About SmartQA The theme of SmartQA is to explore various dimensions of smartness to leapfrog into the new age of software development, to accomplish more with less by exploiting our intellect along with technology.  Towards this, we will strive to showcase interesting thoughts, expert industry views through high-quality content as articles, posters, videos, surveys outlined as a SmartQA Digest weekly emailer. SmartBites is soundbites from smart people”. Ideas, thoughts and views to inspire you to think differently.

Signup to receive SmartQA digest that has something interesting weekly to becoming smarter in QA and delivering great products.

10 Habits to Help You Speed Up Testing

by T Ashok @ash_thiru on Twitter

In today’s age of speed, technology/ automation is seen as the key enabler for rapid QA. Yes, it is indeed, but the limiting function to speed is one’s skills. And this is where good habits come in. Here are TEN good habits for QA that can help you speed up significantly.

Habit #1  Practice… Practice… Practice..
Practice exploration. Practice looking for bugs. Practice modelling behaviour. Practice writing tersely. Practice scripting. Practice observation. Practice.. Practice.. so that you can unconsciously do, speedily and well.

Habit #2  Focus… Focus…
Focus on the who. Focus on the what. Focus on the where. 
Focus on the what-for. Focus on value. 
Relentlessly discard the noise, the unnecessary.

Habit #3 Analyse… Analyse…
Should I regress this? Should I look for this issue? 
Should I test on this environment? Should I document so much?
Should I really do? How much should I do? Can I do lesser?
Constantly analyse as to how to do less.

Habit #4 Steer… Constantly steer…
Course correct. Adjust. Revise Improvise. Adapt. Repeat.
As you do, continually revise becoming quicker and better.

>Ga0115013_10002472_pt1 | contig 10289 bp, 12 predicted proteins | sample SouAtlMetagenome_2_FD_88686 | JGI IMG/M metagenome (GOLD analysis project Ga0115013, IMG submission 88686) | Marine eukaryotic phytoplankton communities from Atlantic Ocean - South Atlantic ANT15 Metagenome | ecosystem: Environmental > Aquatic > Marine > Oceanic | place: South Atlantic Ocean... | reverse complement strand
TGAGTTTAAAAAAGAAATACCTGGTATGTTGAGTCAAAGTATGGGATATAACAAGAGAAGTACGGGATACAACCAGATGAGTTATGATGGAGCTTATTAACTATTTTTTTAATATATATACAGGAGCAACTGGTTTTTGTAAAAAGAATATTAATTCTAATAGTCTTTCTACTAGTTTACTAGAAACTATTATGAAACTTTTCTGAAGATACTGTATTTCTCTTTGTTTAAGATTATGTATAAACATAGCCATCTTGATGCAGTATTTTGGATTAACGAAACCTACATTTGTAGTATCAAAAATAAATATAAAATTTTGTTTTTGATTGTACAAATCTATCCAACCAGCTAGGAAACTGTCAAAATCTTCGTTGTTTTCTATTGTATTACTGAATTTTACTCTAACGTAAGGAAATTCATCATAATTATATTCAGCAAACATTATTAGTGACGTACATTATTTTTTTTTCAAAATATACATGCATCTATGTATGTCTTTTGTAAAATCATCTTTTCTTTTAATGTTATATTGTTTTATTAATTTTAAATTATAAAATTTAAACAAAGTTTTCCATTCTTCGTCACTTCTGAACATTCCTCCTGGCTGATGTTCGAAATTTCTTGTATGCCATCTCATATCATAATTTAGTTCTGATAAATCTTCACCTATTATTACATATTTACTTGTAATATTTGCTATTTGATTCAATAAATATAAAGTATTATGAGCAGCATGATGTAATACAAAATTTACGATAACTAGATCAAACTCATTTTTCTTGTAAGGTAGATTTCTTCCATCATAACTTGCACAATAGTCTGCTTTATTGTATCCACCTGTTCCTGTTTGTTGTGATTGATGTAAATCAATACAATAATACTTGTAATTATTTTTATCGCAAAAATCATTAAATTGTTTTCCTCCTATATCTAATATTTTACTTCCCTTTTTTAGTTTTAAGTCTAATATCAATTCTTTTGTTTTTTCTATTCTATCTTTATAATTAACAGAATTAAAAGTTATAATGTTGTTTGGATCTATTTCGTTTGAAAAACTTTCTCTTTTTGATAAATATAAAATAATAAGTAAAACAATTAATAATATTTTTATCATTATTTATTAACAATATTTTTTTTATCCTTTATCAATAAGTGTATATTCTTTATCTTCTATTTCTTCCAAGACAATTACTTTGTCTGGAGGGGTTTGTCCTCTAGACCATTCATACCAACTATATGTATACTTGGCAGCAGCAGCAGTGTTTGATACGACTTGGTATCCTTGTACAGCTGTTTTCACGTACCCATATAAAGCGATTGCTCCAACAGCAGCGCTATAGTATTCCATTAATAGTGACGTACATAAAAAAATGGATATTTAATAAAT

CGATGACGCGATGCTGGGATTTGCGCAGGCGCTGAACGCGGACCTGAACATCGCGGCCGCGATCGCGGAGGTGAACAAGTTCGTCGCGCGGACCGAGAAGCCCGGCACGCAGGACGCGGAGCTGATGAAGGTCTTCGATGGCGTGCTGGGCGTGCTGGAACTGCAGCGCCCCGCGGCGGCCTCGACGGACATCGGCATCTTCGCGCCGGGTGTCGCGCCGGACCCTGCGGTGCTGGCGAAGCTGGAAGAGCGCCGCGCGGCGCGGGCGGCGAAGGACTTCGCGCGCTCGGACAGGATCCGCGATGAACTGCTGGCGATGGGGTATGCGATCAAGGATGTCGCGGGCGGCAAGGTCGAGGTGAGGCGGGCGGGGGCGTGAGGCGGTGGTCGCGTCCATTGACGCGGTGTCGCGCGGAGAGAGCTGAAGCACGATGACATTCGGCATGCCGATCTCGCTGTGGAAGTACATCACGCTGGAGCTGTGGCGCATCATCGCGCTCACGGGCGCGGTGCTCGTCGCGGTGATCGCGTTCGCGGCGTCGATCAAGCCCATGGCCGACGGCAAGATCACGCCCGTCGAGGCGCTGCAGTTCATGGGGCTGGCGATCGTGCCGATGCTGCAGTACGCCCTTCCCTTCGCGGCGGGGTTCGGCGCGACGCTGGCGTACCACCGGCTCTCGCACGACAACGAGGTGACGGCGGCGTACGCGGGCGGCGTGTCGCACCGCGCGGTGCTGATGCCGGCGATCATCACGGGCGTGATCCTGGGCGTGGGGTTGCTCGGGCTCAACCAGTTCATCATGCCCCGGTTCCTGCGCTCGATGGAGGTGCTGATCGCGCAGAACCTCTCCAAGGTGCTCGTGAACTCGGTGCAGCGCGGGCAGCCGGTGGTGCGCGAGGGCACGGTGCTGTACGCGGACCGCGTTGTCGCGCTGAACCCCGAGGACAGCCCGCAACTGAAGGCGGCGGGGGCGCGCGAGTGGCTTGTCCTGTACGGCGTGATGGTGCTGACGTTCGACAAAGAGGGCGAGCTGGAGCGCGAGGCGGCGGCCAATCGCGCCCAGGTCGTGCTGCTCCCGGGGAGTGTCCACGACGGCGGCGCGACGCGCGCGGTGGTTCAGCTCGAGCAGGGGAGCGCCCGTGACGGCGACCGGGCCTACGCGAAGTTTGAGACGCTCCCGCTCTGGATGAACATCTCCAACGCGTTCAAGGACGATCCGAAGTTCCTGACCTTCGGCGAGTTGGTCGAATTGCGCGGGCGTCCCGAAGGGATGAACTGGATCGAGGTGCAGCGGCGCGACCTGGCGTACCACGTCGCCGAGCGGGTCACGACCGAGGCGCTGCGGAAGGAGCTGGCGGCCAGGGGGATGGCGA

Habit #5 Immerse… 
Be aware of the act now. Stay in the present. Be mindful.
Immerse yourself ‘stopping’ time, accomplishing more.
Explore immersively, centering to see everything.   

Habit #6 Sharpen…
What issues matter for who, where and why? What is the business benefit? What is the user experience? What may be the potential impact?
Stay purposeful. Sharpen the objective.  Setup the route. Stay on it.

Habit #7 Simplify… Simplify…
Too complex to understand. Break it down. To complicated to execute. Decompose.
Relentlessly simplify. Never muddle the clarity. 

Habit #8 Discard… 
Learnt that this is not working? Discard. 
Figured you were wrong? Discard.
Saw something better? Discard what you did.
Metamorphose all the time.

Habit #9 Organise… 
Setup goal. Plan. Do. Observe. Take notes. 
Distractions happen. Problems surface. Chaos threatens. 
Yes, that is natural law. Stay organised, in the mind. 
Discipline, structure smoothens disruptions, in the mind.

Habit #10 Leverage… 
See patterns and exploit it. Observe others work and improvise on it. 
See parallel in other disciplines and apply it. 
Use smart checklists.  Use tools. Reuse strategy, scenarios, scripts.

About SmartQA The theme of SmartQA is to explore various dimensions of smartness to leapfrog into the new age of software development, to accomplish more with less by exploiting our intellect along with technology.  Towards this, we will strive to showcase interesting thoughts, expert industry views through high-quality content as articles, posters, videos, surveys outlined as a SmartQA Digest weekly emailer. SmartBites is soundbites from smart people”. Ideas, thoughts and views to inspire you to think differently.

50 Tips to Smart QA

by T Ashok

Here is an interesting collection of FIFTY tips that spans across many dimensions to enable one to become “Smart Tester”.

1. “Don’t do work. Prevent.”
Smartness is about thinking well, so as to not do. It is not avoiding it, but about quashing the need of it. For example, do I need to regress this? With smarter analysis of change, should I really regress this? Can I inject code to self test, so that I don’t have to test it?

2. “Do less.”
Smartness is about doing minimally. It is not because of lack of time/effort, it is about being sharply focused to not spread thin. For example what may be the minimal data sets to ascertain correctness, what may the optimised combination of environments to test on.

3. “Do just as much.”